Neurological problems can cause symptoms like erratic movement, an unusual gait, and difficulties speaking.

Neurological problems can be very serious so they should be treated as soon as possible. In most cases, the symptoms will clear up once the underlying cause has been treated, but the symptoms will remain in the long term in the more severe cases.

Wilson's Disease

6. Psychological Problems

The buildup of copper in the brain and elsewhere in the nervous system can also lead to psychological problems developing. Symptoms of this will tend to include the patient becoming more irritable than usual, while they may also undergo some personality changes.

The patient may also suffer from symptoms like depression and bipolar disorder. These are both potentially dangerous conditions that should be treated as soon as they are diagnosed. Psychosis is another potential symptom which can also be dangerous if it is left untreated. These symptoms should hopefully clear up at least partly once the underlying cause has been dealt with.

7. Who’s At Risk

As mentioned, Wilson’s disease is an inherited disease. The good news is that this means you cannot acquire the disease later in life if you were not born with it. However, it is still possible for us to have too much copper in our bodies and copper is toxic to us in high concentrations.

If there is a history of the disease in the condition, then there is an increased chance that you are carrying the gene. If you suspect that you may be a carrier then genetic testing will be able to confirm whether or not you are. Letting doctors know will mean they can get treatment to a patient early on if needed.

Wilson's Disease

8. Diagnosis

The symptoms of Wilson’s disease tend to be similar to those of many other conditions, and this makes it harder to diagnose. However, your doctor will try and narrow down the possibilities by asking you about your symptoms and medical history. They may also want to ask about your family’s medical history.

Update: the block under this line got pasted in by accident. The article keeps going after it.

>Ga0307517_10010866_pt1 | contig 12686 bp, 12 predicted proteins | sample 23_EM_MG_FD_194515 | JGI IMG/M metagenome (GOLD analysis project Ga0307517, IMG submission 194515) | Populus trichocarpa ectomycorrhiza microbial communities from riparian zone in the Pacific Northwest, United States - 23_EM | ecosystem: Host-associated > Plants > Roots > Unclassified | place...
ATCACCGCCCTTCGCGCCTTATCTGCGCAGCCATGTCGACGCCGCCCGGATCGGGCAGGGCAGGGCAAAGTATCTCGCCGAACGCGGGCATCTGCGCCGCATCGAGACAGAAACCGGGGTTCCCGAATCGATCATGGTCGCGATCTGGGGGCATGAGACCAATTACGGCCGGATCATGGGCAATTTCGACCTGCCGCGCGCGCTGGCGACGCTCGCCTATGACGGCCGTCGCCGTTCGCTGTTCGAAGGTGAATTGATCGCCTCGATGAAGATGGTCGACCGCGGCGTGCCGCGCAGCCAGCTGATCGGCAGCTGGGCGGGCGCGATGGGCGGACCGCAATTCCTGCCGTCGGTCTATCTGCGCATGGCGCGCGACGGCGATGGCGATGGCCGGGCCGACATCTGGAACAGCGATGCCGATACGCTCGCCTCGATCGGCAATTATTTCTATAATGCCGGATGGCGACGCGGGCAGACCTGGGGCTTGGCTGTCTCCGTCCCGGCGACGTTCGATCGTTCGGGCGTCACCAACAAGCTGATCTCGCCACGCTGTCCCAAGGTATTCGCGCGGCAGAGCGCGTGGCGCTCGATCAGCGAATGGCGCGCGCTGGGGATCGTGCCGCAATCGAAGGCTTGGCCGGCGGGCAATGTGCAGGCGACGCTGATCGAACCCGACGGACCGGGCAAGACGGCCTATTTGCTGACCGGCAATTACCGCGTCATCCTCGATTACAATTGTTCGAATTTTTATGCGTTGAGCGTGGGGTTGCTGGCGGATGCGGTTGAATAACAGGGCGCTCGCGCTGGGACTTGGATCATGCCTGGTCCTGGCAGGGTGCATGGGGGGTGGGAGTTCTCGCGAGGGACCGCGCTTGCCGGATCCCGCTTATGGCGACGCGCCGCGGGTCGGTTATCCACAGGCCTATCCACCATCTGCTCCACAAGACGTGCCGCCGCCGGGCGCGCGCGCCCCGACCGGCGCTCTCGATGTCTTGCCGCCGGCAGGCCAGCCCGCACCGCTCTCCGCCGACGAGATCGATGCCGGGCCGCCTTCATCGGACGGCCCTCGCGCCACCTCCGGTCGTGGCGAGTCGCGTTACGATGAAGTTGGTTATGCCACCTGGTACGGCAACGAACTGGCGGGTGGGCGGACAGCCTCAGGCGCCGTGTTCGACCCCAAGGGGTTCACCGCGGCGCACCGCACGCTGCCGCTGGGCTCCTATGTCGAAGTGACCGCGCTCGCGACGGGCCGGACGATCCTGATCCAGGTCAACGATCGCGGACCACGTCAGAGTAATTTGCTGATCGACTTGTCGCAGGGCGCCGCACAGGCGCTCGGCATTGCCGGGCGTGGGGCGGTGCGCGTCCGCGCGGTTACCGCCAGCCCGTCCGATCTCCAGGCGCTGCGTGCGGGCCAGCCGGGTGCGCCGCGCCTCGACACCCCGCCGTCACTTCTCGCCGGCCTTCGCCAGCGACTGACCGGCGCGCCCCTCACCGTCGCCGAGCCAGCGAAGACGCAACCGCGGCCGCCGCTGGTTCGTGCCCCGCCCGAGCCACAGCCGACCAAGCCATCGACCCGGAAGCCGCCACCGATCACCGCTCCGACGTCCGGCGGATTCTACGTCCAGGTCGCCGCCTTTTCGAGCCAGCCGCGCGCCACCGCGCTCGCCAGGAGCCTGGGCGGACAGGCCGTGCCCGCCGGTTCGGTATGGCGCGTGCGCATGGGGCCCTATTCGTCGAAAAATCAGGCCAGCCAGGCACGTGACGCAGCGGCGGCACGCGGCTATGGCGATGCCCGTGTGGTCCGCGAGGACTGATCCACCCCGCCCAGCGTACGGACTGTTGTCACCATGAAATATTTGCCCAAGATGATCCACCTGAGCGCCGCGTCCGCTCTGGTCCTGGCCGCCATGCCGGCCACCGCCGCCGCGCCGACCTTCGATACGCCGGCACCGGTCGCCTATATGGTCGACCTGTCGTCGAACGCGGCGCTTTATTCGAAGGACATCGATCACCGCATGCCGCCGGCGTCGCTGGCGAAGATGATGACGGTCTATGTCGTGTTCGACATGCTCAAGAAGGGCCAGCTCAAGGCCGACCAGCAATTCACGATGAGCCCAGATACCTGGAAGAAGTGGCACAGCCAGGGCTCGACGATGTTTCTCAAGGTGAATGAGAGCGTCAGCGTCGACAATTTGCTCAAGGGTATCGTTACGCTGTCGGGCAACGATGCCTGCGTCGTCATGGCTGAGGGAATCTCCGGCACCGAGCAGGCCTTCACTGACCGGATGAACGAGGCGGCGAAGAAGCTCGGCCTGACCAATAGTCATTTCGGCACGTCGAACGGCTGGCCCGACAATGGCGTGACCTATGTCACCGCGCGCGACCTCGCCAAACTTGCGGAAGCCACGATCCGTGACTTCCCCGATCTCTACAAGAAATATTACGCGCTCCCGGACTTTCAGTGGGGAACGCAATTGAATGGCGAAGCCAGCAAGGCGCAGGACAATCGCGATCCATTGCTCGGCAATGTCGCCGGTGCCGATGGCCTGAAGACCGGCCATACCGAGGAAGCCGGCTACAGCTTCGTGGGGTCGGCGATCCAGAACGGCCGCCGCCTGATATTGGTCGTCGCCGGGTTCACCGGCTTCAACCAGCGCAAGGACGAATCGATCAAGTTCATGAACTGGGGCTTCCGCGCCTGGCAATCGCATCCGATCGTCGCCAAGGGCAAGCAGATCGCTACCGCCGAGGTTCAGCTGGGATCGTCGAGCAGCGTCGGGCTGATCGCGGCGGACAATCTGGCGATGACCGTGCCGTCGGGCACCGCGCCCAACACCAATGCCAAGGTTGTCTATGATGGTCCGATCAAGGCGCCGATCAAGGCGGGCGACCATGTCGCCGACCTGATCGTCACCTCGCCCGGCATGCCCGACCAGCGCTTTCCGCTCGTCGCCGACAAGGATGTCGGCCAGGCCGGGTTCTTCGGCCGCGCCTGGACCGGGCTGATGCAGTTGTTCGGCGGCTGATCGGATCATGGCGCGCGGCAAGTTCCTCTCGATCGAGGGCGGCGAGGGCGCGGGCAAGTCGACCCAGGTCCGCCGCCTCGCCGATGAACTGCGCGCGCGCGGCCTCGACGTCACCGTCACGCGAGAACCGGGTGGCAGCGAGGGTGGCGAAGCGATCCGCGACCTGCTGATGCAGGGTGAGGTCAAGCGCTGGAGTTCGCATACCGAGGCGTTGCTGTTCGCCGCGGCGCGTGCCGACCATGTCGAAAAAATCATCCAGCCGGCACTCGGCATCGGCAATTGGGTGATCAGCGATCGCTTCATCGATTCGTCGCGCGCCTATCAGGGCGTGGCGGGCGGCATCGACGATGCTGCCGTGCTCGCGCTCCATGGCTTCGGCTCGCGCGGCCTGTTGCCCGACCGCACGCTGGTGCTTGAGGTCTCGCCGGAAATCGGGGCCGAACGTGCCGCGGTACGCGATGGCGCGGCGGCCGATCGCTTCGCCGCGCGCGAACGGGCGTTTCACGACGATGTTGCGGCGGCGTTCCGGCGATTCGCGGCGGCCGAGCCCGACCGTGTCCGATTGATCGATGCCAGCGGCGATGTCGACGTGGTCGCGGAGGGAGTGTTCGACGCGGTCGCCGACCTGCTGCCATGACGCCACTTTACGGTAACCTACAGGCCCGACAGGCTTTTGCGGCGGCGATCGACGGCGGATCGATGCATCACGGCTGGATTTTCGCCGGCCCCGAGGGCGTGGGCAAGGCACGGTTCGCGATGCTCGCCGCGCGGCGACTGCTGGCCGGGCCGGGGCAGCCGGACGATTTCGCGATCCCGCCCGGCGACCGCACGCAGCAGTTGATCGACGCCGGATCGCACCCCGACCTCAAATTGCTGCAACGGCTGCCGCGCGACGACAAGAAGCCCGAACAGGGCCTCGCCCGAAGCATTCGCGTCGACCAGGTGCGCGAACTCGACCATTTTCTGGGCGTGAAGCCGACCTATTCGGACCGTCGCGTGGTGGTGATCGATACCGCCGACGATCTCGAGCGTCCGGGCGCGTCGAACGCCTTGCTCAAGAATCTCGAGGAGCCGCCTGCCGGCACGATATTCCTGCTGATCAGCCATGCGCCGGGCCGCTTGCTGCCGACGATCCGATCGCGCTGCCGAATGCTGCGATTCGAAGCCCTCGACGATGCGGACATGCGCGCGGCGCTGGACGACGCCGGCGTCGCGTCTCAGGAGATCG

Tests will need to be performed to diagnose the condition, and this will usually involve blood and urine tests. An eye exam will help experts look for tell-tale signs of the disease, and a biopsy of liver tissue may also be taken. Genetic testing will also be able to confirm whether or not you have the genes that cause the condition.

9. Medication

Treatment for Wilson’s disease will typically involve the use of medication. The medication is usually a type of chelating agent, and this means that it helps to remove metals from the blood. The metal will bind to compounds in the medication, and it can then be passed out of the body.

Another type of medication may be used that will help to prevent more copper from being absorbed by the body. These medications can cause some unwelcome side effects, and further medication may be provided to help counter these symptoms. The patient will likely need to take the medication for the rest of their life.

10. Surgery

Wilson’s disease will usually be diagnosed before any serious problems develop. In some cases, however, the damage to the liver can be severe and permanent. In such instances, medication will probably not be sufficient and surgery will be deemed necessary.

If the damage is serious enough then the patient will likely need a liver transplant. In this procedure, the old liver is removed and is then replaced with a healthy liver from a donor. The patient will also need to be put on medication to suppress the immune system. This helps to prevent the organ from being rejected by the patient’s immune system.

Wilson's Disease